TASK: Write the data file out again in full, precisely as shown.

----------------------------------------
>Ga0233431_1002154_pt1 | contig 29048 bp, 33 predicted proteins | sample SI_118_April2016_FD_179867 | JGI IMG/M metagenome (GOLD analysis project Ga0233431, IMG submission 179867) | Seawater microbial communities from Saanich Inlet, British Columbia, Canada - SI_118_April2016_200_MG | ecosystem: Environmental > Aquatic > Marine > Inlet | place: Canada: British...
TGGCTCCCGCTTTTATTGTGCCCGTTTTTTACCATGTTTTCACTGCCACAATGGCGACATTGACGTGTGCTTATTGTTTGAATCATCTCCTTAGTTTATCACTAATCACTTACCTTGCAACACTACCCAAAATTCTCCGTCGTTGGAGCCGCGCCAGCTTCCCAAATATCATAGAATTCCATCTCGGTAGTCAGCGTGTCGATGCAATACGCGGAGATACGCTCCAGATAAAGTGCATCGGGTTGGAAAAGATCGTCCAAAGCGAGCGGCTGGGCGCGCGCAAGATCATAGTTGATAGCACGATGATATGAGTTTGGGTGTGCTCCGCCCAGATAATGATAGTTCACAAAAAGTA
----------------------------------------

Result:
>Ga0233431_1002154_pt1 | contig 29048 bp, 33 predicted proteins | sample SI_118_April2016_FD_179867 | JGI IMG/M metagenome (GOLD analysis project Ga0233431, IMG submission 179867) | Seawater microbial communities from Saanich Inlet, British Columbia, Canada - SI_118_April2016_200_MG | ecosystem: Environmental > Aquatic > Marine > Inlet | place: Canada: British...
TGGCTCCCGCTTTTATTGTGCCCGTTTTTTACCATGTTTTCACTGCCACAATGGCGACATTGACGTGTGCTTATTGTTTGAATCATCTCCTTAGTTTATCACTAATCACTTACCTTGCAACACTACCCAAAATTCTCCGTCGTTGGAGCCGCGCCAGCTTCCCAAATATCATAGAATTCCATCTCGGTAGTCAGCGTGTCGATGCAATACGCGGAGATACGCTCCAGATAAAGTGCATCGGGTTGGAAAAGATCGTCCAAAGCGAGCGGCTGGGCGCGCGCAAGATCATAGTTGATAGCACGATGATATGAGTTTGGGTGTGCTCCGCCCAGATAATGATAGTTCACAAAAAGTA